What was the selection criteria for the 600 cases? What are the “external sources” that ATRI used to attain the data on these cases?
The American Transportation Research Institute (ATRI) study, Understanding the Impact of Nuclear Verdicts on the Trucking Industry did not address its stated query.
Instead of studying the impact of verdicts above $10 million, the report focused on the impact of verdicts above $1 million. ATRI could address this major deficiency and the concerns below about the report by releasing the raw data and clarifying their data selection methods.
Lack of Visibility of $10 M Verdicts
The ATRI report emphasized the $10 million figure as it relates to nuclear verdicts in the introduction and summary of their report, but their analysis is scant on a breakdown of verdicts that exceed this amount. For example, Fig. 2 cuts off after $5 million rather than having a column for cases with verdicts over $10 million. The report also breaks down the number of cases with verdicts over $1 million and compares numbers of cases between two timeframes (2005-2011 and 2012-2019).
Question: If the report’s focus is on cases over $10 million, why didn’t ATRI have a chart showing the comparison of $10 million cases over the two timeframes?
Answering this question can help ATRI address the main concern that their report was not a “bait and switch” that addressed verdicts over $1 million instead of those exceeding $10 million.
Inflation Tracks with Verdict Size Until Year with Outlier Verdict
Some of the data in the report runs counter to ATRI’s claims that truck crash verdicts are skyrocketing without any relation to inflation. In Figure 6., the report shows the change in average verdict size (over $1 million), annual inflation, and annual healthcare inflation by year. From 2010 to 2017, verdict size tracked to inflation. It was not until 2018, the year in which a $91 million verdict occurred, that these two trends diverged.
With the limited sample size, this one case could have skewed 2018’s result.
It is also worth noting that ATRI’s recently released Analysis of the Operational Cost of Trucking: 2020 Update found that between 2018 and 2019, the largest percentage decrease for average marginal costs for a motor carrier came from insurance premiums. In fact, the average marginal cost per mile was nearly the same in 2019 ($0.068) as it was in 2011 ($0.067).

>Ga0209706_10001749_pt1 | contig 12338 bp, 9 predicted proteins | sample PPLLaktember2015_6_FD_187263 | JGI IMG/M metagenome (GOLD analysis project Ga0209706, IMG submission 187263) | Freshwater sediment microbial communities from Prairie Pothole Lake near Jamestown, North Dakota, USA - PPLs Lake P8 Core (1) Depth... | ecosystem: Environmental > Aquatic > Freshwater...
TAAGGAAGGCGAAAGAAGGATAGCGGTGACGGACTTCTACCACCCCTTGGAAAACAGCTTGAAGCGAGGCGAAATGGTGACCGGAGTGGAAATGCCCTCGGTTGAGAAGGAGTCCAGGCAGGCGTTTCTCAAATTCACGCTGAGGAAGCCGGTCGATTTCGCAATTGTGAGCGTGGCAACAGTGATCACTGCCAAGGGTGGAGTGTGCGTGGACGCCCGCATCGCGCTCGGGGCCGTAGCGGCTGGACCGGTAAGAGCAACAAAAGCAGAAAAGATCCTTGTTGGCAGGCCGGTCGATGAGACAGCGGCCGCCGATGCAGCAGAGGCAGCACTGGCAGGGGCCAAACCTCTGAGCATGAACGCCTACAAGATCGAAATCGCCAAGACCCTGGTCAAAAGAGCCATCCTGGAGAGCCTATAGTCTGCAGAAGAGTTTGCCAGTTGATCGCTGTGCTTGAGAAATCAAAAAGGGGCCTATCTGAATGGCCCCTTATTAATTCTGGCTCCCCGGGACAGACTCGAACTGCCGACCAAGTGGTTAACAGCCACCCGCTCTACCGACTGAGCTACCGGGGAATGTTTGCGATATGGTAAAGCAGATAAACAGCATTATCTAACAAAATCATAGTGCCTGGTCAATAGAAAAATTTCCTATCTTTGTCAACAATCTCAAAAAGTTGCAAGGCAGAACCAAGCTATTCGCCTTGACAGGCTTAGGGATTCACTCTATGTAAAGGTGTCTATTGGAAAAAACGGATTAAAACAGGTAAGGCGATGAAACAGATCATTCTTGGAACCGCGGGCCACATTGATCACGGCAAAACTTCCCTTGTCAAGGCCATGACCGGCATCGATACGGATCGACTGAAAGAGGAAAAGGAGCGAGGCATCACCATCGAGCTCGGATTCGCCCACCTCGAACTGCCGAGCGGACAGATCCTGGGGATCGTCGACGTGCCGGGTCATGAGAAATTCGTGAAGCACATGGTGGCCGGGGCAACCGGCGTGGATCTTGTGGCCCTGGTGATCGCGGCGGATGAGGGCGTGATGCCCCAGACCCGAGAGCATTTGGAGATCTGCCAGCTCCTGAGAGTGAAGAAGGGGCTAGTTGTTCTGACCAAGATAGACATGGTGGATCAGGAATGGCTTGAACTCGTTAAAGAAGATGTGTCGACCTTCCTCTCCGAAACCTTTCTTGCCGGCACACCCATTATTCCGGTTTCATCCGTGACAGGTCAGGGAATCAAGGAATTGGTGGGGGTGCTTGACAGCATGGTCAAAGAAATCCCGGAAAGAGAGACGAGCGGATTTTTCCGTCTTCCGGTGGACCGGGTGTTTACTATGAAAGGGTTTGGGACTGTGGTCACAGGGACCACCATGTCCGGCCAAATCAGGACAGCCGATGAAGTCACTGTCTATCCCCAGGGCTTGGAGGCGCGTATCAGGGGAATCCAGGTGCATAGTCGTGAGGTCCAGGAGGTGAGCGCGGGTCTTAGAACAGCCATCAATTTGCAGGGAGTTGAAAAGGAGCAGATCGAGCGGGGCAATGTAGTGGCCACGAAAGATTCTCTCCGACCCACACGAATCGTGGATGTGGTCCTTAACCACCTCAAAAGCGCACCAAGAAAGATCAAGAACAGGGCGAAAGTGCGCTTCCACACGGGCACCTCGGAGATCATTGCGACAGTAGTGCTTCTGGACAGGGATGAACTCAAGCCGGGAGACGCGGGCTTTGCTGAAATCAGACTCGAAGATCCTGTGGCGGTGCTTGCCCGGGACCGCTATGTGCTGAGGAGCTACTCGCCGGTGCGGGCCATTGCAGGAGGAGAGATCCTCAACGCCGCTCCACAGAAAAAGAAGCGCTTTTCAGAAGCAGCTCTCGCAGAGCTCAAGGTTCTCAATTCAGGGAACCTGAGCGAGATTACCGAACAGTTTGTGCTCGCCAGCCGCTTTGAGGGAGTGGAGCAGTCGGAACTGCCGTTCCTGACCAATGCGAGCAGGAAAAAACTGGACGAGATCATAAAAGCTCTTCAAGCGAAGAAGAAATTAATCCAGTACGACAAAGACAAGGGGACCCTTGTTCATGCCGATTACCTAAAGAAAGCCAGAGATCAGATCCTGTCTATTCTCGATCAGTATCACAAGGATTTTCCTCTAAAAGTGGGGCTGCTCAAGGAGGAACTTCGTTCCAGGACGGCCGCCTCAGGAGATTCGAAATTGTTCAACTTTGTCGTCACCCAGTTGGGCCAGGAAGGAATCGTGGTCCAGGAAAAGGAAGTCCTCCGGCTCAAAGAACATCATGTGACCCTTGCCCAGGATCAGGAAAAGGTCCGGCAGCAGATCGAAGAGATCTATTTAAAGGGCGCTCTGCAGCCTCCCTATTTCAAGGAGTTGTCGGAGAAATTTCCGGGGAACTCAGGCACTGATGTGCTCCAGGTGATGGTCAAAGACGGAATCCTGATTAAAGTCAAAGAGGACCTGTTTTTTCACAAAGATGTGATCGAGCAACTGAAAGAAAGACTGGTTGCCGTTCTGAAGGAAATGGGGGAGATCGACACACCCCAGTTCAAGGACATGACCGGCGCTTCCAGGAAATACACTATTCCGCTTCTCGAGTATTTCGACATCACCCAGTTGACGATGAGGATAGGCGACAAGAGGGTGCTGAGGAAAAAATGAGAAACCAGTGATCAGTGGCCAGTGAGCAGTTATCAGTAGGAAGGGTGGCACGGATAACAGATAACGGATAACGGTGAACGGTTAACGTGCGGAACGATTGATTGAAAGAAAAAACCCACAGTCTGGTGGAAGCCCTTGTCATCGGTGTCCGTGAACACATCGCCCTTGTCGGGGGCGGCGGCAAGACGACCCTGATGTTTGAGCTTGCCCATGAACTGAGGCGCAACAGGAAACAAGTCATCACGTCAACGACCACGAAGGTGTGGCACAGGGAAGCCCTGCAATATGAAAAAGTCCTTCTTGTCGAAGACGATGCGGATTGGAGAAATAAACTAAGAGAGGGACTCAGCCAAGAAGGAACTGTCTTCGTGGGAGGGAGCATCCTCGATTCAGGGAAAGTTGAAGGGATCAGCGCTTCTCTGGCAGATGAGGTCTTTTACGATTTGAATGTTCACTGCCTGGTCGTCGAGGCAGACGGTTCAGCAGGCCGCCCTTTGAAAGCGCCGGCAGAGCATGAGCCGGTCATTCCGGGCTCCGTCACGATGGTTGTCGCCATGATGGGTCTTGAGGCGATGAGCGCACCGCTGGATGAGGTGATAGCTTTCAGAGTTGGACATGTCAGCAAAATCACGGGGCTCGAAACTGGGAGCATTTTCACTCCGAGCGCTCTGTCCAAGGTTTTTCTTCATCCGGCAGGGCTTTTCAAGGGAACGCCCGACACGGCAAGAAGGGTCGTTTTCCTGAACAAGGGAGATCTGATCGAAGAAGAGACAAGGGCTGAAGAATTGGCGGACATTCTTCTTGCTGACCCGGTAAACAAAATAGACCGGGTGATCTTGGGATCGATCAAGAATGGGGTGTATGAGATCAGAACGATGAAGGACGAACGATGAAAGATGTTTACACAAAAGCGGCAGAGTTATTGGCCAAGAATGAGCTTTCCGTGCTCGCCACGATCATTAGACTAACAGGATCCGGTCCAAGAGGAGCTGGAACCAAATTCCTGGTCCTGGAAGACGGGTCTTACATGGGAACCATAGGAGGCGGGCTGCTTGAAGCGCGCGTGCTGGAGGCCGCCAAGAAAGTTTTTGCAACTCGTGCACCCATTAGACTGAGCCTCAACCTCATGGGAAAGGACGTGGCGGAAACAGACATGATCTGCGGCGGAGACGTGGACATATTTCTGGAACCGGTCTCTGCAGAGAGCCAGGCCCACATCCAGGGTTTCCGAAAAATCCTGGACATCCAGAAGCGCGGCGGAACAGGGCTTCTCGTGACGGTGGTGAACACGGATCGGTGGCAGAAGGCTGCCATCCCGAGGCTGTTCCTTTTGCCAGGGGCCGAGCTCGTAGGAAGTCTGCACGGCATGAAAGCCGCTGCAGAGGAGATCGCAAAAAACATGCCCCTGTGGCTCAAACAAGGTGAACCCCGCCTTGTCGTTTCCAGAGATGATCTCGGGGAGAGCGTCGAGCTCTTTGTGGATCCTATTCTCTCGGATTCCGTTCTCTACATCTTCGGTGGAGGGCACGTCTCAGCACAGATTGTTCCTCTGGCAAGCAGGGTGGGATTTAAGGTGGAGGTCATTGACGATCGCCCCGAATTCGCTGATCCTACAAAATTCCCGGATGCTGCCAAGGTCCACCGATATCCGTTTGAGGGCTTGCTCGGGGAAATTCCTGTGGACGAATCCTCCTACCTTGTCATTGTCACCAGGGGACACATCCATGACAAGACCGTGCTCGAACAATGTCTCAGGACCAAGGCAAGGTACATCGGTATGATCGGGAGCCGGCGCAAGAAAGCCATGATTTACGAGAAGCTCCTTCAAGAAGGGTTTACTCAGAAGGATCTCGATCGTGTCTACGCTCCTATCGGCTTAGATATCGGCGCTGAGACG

Methodology Does Not Explain How Data Was Selected
The report does not clearly explain how ATRI collected the data for the cases analyzed. ATRI noted that they “compiled litigation data for 600 cases… and data was collected and amalgamated from multiple external sources in the industry.”
Questions: What was the selection criteria for the 600 cases? What are the “external sources” that ATRI used to attain the data on these cases?
The report also notes that “the data were cleaned, and 149 observations were excluded, due to missing information and lack of statistical merit.’’ Without seeing these 149 cases, it is impossible to know how ATRI determined which cases lacked statistical merit.
ATRI Report Does not Consider Worsening Trends in Truck Safety as Cause of Rising Premiums/Insurance Costs
The report fails to acknowledge the worsening state of truck safety in the United States.
In 2019, there were 5,005 people killed in crashes involving large trucks, a 48 percent increase from 2009.
Truck crash injuries increased from 74,000 to 151,000 from 2009 to 2018.
An estimated 531,000 large trucks were involved in police reported crashes in 2018; up from 296,000 large trucks involved in traffic crashes in 2009.
The increase in the number of truck crashes, injuries, and deaths and injuries should be factored into this analysis. Higher crash risks lead to higher rates.
The ATRI study did not address its supposed focus – the impact of verdicts of $10 million or more. This shortcoming coupled with concerns about the report’s data selection and analysis should warrant caution before accepting the report’s findings. Releasing the raw data used in this report and answering the abovementioned questions can help allay these concerns about the ATRI report.